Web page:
What does loyalty really mean in rugby these days?
New Zealand's All Blacks wing Sonny Bill Williams vies with Argentina's (No. 8) Leonardo Senatore. AAP Image/AFP, William West
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I’ve observed with some interest the attention that Sonny Bill Williams’ reported relocation to league has garnered. If nothing else, it’s obvious that opinion is deeply divided with regards to Williams and his career decisions.
A turncoat, traitor and a money hungry mercenary were all labels that were sent the way of SBW back in 2008. And now it seems that some in rugby union are ready to repeat that dose of vitriol.
All this had me thinking about loyalty.
What does it mean in the context of a rugby career and has it been devalued by professionalism.
Is an athlete who remains at a single club more loyal than one who explores multiple opportunities to ply his trade across the globe?
I don’t think the answer is as simple as it might intuitively seem.
Professionalism has meant that players are increasingly seen as commodities, they are employed as performers, entertainers if you like. As such, they are repeatedly subjected to demands that nobody who was not paid would tolerate.
And let’s be clear on that point.
Rugby, at least at the elite level, is not a healthy sport. While players are very athletic, the trade off is a diet of anti-inflammatory meds and off-season surgeries that take their toll over the long run.
Interestingly, we don’t tend to question the loyalties of less talented players who make smart career moves to new teams. And yet the games’ superstars are held to a different standard.
They are expected to remain at franchises despite an endless stream of enticing offers when they come off contract.
In the case of SBW it seems that he’s given his all to each of Toulon, Crusaders, Chiefs and All Blacks. He has fulfilled his commitments in every sense of the word. If playing rugby league is what his heart desires should he not be loyal to himself first?
To stay in rugby out of guilt or pressure from fans would be a particularly insincere action.
And so it is that loyalty is really about values.
Our values dictate our decisions when we’re presented with options.
Ironically, many players appear loyal when really they’re comfortable. They become part of an environment that no longer demands continuous improvement and the thought of having to reinvent themselves at a new club scares them.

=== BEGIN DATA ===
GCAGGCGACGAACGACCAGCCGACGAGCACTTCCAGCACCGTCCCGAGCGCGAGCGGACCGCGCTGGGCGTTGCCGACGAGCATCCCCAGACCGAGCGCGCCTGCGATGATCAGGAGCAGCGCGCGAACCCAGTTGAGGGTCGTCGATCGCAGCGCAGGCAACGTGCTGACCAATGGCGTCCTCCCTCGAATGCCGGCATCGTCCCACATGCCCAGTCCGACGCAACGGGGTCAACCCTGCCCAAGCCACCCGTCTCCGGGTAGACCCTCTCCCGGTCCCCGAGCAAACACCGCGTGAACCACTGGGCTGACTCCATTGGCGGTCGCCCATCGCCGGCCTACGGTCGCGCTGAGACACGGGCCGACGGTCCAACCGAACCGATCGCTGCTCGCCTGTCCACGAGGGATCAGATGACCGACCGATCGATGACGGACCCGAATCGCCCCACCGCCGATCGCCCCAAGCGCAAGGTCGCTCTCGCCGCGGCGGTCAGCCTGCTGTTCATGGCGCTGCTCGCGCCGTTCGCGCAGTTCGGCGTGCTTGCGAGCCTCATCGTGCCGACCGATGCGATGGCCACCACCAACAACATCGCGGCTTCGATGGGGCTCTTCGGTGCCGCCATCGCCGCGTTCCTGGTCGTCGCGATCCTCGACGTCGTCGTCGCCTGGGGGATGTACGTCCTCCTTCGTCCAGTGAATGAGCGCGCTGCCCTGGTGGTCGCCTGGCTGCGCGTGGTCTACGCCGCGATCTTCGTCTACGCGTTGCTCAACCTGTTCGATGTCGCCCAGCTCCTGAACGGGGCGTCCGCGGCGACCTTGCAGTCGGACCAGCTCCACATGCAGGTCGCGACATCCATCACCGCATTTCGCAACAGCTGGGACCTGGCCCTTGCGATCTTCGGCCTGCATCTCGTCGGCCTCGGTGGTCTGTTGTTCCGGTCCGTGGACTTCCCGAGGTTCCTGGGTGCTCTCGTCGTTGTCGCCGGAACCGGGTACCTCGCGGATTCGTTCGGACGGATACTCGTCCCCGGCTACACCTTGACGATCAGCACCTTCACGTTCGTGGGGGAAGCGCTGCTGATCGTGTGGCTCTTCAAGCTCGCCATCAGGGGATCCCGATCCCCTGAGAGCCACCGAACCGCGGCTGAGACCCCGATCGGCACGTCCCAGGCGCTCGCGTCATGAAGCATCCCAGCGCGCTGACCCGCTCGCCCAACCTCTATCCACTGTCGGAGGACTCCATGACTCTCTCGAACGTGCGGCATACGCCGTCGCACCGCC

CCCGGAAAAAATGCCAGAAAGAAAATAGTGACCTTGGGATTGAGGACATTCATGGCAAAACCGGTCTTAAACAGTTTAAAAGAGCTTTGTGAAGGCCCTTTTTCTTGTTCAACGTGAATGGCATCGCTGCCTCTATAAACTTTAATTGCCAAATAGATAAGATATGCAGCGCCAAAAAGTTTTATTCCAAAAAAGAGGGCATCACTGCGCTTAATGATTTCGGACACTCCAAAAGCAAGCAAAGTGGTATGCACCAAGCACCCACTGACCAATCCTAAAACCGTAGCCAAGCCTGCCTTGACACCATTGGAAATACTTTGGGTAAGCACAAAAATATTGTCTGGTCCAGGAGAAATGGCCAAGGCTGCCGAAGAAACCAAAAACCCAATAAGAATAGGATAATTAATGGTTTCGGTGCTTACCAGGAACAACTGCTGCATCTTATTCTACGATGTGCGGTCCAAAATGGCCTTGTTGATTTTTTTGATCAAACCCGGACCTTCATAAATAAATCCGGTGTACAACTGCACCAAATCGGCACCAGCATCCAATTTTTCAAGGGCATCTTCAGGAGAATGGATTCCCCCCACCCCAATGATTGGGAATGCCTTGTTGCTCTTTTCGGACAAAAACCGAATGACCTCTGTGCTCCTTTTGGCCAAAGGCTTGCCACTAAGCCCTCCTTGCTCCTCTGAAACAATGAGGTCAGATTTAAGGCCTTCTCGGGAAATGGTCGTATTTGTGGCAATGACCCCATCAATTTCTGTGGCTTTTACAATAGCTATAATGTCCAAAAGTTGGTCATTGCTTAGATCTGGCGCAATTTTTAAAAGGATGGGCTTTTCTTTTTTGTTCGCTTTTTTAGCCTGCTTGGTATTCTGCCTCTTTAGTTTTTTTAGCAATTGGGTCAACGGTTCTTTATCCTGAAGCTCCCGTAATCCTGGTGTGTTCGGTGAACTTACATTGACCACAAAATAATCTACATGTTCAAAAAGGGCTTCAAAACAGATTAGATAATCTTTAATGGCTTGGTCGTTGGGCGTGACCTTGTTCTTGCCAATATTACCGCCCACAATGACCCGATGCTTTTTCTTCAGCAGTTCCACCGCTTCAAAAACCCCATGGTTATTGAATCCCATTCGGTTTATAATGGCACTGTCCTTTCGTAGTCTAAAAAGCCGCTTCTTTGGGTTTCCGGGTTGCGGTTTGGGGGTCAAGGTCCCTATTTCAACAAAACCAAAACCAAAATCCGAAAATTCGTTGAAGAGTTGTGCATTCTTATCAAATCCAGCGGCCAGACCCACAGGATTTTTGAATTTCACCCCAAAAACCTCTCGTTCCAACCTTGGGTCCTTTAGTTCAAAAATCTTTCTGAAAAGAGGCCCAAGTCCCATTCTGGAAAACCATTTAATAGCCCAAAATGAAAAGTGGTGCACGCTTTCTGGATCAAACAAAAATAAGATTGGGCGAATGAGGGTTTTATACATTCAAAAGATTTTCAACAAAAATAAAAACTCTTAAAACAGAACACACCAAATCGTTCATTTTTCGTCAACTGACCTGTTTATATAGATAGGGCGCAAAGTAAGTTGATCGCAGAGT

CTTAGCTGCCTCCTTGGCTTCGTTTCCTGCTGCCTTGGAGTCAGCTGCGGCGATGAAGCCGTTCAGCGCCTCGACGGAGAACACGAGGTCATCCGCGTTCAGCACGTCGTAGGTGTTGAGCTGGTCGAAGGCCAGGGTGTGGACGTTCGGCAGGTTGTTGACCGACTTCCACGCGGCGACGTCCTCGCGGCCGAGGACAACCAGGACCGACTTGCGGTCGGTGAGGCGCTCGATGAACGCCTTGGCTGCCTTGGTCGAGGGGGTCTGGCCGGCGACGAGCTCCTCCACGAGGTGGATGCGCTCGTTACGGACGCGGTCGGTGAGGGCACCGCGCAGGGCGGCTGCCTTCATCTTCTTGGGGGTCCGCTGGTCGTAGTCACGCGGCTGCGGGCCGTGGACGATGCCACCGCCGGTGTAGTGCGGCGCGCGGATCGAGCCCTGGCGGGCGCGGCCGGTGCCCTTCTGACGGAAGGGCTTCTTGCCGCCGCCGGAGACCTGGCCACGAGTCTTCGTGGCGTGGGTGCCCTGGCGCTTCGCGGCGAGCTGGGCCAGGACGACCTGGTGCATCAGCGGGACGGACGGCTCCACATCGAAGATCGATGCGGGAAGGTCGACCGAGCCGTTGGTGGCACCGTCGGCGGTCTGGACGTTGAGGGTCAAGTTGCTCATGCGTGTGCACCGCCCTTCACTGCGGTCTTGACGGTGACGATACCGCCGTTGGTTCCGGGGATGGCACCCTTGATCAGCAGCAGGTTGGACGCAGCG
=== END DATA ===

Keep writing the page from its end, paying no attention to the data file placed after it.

Other times players move clubs precisely because they recognise the importance of new challenges.
Of course, money plays a roll in all of this but it’s rarely the case that players transfer to new teams on the basis of dollars alone.
And nothing makes it easier for clubs to attract world-class talent than on field success. In my experience most players will settle for less money in exchange for being part of a winning culture.
Another player currently weighing up his rugby future is David Pocock.
The Wallaby skipper is being pursued by a number of teams; most notably the Brumbies. It’s been mooted that his loyalty to the Force will keep him in Perth.
Relocating to Canberra would not make David any more or less loyal than a decision to remain in Perth.
It’s likely that David will be offered more money to play his rugby in WA, but I’ve little doubt he would grow more as a player and as a leader in the Brumbies environment.
Laurie Fisher is widely regarded as one of the best breakdown experts in rugby coaching and Jake White would accelerate David’s already impressive growth into leadership.
My money has Pocock running out for the Force next year, but as a Brumbies fan, I’d love to see him relocate to the ACT and play a central role in chasing some Super Rugby silverware with the Brums.
On another note, I want to give a shout out to Stirling Mortlock and Julian Huxley.
Both will play heir final super rugby matches in coming weeks and both are fantastic footballers and genuinely good blokes. Snork played during a golden era of Brumbies and Wallaby rugby and produced some amazing efforts, none more so than ‘that try’ in the 2003 World Cup Semi.
Hux was an often underrated but extremely skilful player who inspired us all by overcoming brain cancer.
Cheers to the next chapter fellas!
Former Wallaby Clyde Rathbone has returned to Super Rugby with the ACT Brumbies, following an injury-forced retirement from all forms in 2009. He writes guest columns for The Roar, and will blog his journey back to professional rugby in 2013.
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